The revised stressed asset resolution framework released by the Reserve Bank of India (RBI) on Friday is nothing but the original one with a dash of humility.
The central bank has managed to keep most of the elements of the infamous 12 February 2018 circular in the new one too.
There is no comeback of dispensation schemes such as strategic debt restructuring (SDR) or S4A. Bankers will continue to recognize defaulters as special mention accounts right from day one of default.
Most importantly, lenders cannot escape provisioning.
But since the original 12 February circular was seen as draconian and the Supreme Court had held it ultra vires (beyond RBI’s legal power or authority), the central bank has diluted some key parts.
Bankers now need not scramble for a resolution plan within 24 hours of a default by a borrower. They will have 30 days to monitor the account and frame a plan. They now have complete freedom to act as they want to resolve the issue. Using bankruptcy courts is not mandatory now.
This would benefit the power producers immensely, who led the legal battle against RBI in the Supreme Court. Lenders will have 180 days to implement a resolution plan after the 30-day review period from the date of default. Beyond 180 days, the banks can either resolve it through the insolvency courts or even outside.
But even though the clock starts ticking a bit late, lenders can’t escape provisioning.
“The consequence of missing 180-day deadline on resolution plan is now provisioning and not IBC. So there is discipline on banks," said Abizer Diwanji, partner and national leader, financial services at EY.
Lenders will have to make 20% additional provisioning if they miss the 180-day deadline on resolution.
Another 15% should be made if no resolution process can be figured out for more than a year.
This means that the needle on bank earnings may not move much in FY20. The stressed asset heap is yet to be dented in a significant way although banks saw their gross bad loan pile reduce for the first time in FY19.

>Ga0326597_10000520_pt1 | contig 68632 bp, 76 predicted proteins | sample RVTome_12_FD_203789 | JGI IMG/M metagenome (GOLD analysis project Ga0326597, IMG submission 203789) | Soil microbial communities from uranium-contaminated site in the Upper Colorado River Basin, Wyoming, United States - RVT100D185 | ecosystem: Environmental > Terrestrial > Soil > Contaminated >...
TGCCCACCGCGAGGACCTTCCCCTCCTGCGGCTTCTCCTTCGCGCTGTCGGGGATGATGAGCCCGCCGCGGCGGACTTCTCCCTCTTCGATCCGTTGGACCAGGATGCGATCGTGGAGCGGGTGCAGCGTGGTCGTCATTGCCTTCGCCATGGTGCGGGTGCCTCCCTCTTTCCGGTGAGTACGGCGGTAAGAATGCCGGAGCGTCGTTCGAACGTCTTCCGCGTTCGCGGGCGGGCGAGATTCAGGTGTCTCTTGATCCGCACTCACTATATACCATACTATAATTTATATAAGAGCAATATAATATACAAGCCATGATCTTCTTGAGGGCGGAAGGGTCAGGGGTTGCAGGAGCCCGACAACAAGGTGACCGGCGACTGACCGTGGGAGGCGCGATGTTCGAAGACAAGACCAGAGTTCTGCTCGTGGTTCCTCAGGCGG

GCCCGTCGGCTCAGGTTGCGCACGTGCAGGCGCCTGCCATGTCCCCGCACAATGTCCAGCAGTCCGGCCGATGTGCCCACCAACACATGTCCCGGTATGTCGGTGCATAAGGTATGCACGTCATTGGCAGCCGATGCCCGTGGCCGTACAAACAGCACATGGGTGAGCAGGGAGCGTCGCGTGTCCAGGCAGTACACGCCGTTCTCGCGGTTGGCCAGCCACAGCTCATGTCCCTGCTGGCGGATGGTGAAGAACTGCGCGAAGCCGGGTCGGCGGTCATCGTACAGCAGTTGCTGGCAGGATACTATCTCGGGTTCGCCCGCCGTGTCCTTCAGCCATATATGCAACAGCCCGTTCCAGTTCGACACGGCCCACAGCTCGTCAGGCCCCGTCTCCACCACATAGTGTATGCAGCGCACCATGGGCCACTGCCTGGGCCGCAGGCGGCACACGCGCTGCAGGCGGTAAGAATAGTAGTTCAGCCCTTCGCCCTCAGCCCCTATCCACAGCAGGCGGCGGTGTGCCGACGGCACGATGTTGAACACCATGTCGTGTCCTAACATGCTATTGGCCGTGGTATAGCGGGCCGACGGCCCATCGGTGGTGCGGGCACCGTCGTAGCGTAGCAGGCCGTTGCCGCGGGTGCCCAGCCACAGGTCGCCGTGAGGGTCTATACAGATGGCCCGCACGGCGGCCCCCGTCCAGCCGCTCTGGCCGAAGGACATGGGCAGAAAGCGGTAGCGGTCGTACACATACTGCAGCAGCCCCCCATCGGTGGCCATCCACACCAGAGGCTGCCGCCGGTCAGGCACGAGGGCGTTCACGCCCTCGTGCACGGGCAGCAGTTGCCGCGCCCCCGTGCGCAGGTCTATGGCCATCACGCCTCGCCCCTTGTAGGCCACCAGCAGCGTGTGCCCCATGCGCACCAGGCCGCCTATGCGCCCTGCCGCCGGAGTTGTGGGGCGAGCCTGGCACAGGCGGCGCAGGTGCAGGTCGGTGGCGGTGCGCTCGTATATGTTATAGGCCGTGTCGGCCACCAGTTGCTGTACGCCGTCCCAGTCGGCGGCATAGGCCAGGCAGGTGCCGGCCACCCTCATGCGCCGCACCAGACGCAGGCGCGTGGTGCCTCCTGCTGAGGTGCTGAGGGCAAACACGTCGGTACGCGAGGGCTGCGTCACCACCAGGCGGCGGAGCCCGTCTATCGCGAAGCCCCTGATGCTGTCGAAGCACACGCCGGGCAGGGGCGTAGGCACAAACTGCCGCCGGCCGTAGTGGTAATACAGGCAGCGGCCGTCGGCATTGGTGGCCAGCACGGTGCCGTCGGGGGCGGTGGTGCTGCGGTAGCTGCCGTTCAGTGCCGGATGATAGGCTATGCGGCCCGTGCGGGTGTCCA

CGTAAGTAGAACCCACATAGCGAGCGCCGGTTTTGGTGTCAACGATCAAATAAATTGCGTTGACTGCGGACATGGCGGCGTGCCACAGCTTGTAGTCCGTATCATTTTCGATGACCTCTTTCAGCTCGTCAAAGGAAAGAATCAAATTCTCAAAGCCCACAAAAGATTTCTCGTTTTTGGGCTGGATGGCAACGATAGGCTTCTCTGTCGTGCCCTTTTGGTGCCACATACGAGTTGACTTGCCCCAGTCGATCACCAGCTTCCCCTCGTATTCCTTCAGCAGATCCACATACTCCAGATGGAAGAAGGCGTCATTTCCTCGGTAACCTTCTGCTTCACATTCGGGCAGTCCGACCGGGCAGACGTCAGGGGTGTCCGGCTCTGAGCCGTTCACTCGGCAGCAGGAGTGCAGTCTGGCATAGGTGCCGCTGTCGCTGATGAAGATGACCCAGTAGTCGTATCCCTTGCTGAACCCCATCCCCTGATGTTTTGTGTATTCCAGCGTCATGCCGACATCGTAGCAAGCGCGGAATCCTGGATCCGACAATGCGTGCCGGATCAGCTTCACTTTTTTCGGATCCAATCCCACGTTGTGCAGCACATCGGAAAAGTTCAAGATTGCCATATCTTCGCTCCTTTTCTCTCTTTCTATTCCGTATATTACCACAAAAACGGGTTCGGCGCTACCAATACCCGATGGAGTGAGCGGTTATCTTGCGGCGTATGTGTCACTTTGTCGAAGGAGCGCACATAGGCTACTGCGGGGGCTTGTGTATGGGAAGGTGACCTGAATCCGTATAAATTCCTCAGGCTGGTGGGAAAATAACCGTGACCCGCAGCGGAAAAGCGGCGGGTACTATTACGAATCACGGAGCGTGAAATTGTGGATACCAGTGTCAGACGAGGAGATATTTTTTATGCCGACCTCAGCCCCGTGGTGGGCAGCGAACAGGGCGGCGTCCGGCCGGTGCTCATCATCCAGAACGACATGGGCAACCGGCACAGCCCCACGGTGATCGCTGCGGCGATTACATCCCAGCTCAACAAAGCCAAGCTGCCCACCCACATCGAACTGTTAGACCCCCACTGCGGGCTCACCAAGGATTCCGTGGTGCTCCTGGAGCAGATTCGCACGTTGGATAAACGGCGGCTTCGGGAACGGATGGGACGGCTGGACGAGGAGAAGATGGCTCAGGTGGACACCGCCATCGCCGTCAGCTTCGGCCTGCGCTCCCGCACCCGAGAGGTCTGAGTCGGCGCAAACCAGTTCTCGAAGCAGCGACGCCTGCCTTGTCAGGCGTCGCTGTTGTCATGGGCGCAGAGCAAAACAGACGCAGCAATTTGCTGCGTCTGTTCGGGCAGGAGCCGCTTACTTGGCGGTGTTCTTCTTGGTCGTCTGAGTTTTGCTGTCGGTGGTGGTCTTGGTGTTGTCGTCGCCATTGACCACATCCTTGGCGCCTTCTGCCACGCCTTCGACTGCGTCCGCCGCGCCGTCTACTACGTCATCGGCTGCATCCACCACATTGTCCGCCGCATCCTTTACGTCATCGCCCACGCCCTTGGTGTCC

Provisioning is unlikely to go down in a big way too.
To be sure, RBI is ready to allow banks to write back provisioning once a resolution plan is implemented. Herein comes the incentive to take the route of insolvency courts.
All banks have to do is apply for insolvency proceedings to write back half of the additional provisions made towards the defaulting account. Once the borrower is admitted into insolvency, the rest of the additional provisions can also be clawed back.
In contrast, for resolution outside the insolvency courts, provisions can be clawed back only after the resolution plan is implemented.
“The flow of cases into IBC should remain good. Though in the case of small cases, banks may wait it out," said Bikash Jhawar, partner at law firm L&L Partners. This provision claw-back is an incentive for banks to resolve default through insolvency courts.
That said, insolvency experts believe that for resolution process itself, not much will change post the new framework.
“IBC is wanting in terms of effective resolution. The delays there are costing creditors a lot of value. There doesn’t seem to be any remedy for this," said a consultant with a think tank.
RBI may have conceded some ground on stressed asset resolution but it has largely kept enough ammo with it.